Matthew J. Clemente

TIL: The Timezone parameter in CFML Date/Time Functions

Nov 30, 2020
3 minutes

The applications I’ve built up to this point haven’t needed to account for time zones (and for that I consider myself fairly fortunate), which is probably one of the reasons that I only just discovered that ColdFusion’s date/time functions can accept a timezone parameter.

Well, that’s not exactly true. Both Adobe ColdFusion (10+) and Lucee have a dateTimeFormat function, which can optionally accept a timezone parameter. Here’s what it looks like:

// writing this example at 6:42 AM
datetime = now();
mask = "mm/dd/yyyy HH:nn zzz";

east = datetime.dateTimeFormat(mask, "EST");
// 11/30/2020 06:42 EST

west = datetime.dateTimeFormat(mask, "PST");
// 11/25/2020 03:42 PST

A few things to note here:

  • By switching the time zone from EST to PST, the time output is shifted 3 hours earlier. That was easy!

  • We’re using zzz as the mask for outputting the three letter time zone.[1]

  • We’re performing this on a DateTime object, not a string. That’s important. Datetime objects exist relative to UTC, so their time zone can be shifted when formatting. Strings are, well, just strings, so the timezone parameter doesn’t have any impact on them. Here’s an example of what I mean:

    datetime = "11/30/2020 6:42";
    mask = "mm/dd/yyyy HH:nn zzz";

    east = dateTimeFormat(datetime, mask, "EST");

// 11/30/2020 06:42 EST

west = dateTimeFormat(datetime, mask, “PST”); // 11/30/2020 06:42 PST ```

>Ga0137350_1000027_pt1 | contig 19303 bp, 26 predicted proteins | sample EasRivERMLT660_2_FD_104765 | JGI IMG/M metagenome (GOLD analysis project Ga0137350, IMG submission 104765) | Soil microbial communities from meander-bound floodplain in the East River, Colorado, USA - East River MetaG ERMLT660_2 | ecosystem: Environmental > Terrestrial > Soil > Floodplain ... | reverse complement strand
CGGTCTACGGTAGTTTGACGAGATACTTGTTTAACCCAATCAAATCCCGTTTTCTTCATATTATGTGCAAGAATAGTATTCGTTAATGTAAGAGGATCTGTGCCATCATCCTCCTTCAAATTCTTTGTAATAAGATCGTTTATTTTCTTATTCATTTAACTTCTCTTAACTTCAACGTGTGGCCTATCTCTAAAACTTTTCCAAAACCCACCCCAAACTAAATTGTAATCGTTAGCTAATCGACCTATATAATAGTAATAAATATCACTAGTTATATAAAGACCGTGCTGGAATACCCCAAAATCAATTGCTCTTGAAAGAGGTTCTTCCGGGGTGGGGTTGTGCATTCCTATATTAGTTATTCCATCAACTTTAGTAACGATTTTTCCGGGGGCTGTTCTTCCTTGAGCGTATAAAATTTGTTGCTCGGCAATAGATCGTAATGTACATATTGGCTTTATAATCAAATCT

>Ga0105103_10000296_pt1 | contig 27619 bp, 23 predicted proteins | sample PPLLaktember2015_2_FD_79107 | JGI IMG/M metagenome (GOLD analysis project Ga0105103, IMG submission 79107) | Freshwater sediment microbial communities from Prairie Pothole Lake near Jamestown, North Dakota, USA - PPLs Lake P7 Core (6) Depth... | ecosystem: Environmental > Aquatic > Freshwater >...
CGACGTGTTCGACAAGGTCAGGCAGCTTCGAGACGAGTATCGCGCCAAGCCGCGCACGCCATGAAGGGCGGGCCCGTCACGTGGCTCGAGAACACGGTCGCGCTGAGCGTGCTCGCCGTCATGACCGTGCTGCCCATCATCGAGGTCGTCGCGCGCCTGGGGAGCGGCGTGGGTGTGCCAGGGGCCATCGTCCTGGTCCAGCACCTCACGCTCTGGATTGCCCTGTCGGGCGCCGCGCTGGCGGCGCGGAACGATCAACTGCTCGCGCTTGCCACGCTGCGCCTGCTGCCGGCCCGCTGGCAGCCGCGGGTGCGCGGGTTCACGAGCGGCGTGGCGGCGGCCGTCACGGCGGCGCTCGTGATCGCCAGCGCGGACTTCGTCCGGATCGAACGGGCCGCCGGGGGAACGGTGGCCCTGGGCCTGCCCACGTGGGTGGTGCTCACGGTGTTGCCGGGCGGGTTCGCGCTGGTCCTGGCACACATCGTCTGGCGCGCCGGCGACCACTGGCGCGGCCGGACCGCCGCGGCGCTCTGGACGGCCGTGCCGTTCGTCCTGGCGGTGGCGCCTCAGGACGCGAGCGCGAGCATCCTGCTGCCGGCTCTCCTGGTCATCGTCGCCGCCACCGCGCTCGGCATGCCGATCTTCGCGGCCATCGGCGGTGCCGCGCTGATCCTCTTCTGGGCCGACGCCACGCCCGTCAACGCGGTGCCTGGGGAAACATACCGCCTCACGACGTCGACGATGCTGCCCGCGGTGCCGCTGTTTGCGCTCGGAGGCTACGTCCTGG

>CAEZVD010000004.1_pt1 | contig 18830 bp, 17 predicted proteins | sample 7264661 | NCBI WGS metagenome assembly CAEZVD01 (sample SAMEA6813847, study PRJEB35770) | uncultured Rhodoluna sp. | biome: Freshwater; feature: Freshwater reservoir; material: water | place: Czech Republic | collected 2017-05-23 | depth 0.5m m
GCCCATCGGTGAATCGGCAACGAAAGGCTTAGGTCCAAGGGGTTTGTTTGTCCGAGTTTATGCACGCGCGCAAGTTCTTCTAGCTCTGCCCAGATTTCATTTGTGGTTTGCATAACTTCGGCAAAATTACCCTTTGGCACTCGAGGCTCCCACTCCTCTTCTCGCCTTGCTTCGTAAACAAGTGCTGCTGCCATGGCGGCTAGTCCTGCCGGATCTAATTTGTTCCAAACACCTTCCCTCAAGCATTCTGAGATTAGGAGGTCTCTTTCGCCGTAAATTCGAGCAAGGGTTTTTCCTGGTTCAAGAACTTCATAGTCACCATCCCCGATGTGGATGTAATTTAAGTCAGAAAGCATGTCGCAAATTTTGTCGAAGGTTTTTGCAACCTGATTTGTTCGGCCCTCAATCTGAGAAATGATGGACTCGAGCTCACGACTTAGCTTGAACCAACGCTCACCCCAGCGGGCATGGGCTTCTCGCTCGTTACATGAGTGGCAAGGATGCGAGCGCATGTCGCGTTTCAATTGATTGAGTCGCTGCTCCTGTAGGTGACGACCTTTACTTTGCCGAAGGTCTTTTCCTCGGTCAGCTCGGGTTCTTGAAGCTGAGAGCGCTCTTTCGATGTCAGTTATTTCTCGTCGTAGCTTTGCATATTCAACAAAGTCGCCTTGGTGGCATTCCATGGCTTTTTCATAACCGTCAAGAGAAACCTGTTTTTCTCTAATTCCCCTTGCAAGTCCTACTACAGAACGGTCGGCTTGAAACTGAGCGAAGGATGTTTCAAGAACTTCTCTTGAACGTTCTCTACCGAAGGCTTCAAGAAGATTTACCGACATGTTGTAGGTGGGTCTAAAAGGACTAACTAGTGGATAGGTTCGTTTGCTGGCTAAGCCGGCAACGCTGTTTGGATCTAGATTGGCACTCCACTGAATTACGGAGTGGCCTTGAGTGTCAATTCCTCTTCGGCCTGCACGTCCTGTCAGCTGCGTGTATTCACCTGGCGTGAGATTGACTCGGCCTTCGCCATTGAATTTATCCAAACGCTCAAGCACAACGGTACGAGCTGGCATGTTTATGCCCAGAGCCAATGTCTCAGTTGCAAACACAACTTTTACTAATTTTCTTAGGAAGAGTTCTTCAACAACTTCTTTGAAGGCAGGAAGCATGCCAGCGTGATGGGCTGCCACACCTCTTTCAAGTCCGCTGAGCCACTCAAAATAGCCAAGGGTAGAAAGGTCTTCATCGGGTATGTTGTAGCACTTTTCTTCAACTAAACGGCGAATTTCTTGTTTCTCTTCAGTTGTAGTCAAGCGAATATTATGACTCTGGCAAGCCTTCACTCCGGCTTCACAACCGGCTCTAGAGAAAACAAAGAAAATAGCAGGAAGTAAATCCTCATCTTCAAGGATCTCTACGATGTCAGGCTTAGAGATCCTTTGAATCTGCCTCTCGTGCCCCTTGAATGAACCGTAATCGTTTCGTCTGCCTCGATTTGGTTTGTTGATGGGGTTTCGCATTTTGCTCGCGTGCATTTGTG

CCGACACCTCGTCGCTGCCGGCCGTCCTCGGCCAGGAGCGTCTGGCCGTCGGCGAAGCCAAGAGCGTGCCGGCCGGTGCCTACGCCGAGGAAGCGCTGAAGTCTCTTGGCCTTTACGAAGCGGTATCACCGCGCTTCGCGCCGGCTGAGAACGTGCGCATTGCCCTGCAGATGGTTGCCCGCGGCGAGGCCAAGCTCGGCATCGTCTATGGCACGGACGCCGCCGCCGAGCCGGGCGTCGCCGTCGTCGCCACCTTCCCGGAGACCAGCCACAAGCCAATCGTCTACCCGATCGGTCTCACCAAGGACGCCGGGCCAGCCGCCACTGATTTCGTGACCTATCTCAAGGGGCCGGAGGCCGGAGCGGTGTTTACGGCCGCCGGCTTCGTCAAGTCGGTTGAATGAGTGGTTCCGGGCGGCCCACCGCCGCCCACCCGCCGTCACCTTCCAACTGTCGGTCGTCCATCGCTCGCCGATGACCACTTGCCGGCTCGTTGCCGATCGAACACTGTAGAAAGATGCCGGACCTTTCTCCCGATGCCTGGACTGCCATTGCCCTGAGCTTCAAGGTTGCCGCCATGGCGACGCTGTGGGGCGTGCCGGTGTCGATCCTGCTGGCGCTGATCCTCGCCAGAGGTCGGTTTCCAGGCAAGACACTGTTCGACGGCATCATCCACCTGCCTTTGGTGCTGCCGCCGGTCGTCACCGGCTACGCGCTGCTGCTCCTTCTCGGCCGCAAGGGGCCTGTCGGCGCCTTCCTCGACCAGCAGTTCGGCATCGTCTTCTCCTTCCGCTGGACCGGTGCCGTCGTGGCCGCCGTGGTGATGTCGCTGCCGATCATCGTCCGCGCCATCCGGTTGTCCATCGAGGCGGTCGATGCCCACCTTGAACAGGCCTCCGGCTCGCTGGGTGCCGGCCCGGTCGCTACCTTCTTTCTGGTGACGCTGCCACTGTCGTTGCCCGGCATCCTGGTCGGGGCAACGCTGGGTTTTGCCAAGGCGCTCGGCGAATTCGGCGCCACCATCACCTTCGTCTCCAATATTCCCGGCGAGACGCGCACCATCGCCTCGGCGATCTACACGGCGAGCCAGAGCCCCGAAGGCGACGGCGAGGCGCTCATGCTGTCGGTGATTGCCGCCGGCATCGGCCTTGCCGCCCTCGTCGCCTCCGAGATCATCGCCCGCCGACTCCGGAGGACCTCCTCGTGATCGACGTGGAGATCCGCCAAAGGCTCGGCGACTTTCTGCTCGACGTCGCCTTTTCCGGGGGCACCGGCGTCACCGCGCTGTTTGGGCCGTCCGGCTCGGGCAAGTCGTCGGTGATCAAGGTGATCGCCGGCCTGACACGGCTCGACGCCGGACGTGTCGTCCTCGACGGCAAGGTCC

• In the above example, the datetime variable is a string. As a consequence, switching the timezone argument from EST to PST does not alter the time displayed - it is 06:42 in both cases - though the time zone abbreviation is changed. Also note also that we can’t use dateTimeFormat() as a member function when operating on a string; that’s only available for DateTime objects.

Now there are two questions that you might be asking yourself. First, how do I create a DateTime object that I can use with dateTimeFormat? For this, you can use createDateTime, as shown here:

datetime = createDateTime(2020, 11, 30, 6, 42);
west = datetime.dateTimeFormat(mask, "PST");
// 11/30/2020 03:42 PST

Second, and perhaps more importantly… what is the default time zone for these DateTime objects that we’re creating? That is, if you use now() or createDateTime(), what is the time zone that you’re starting from? You can find this out by using another function that I just learned about: getTimezoneInfo, which retrieves the time zone information for the machine it is running on. The specific information returned by Lucee and Adobe ColdFusion differs slightly, but both let you know the UTC time offset:

writedump(GetTimeZoneInfo());

Additional Lucee Support

While writing this, I also learned that Lucee supports the timezone parameter in nearly all of its DateTime methods. So, you can explicitly set the time zone in dateFormat, timeFormat, createDateTime, and more. That’s really helpful!

Additional Resources

After writing this article, I found two other resources that cover the same topic. They’re linked from the Lucee docs, but somehow I missed them:

Happy time-zoning!


Footnotes

  1. While technically I only need one z, I’m using three so that the mask and output more closely resemble each other. The date masks follow Java’s SimpleDateFormat class. When masking time zones, lower case z is used for time zone abbreviations, zzzz is used for the full time zone name, and Z produces the RFC 822 time zone; for me, -0500. ↩︎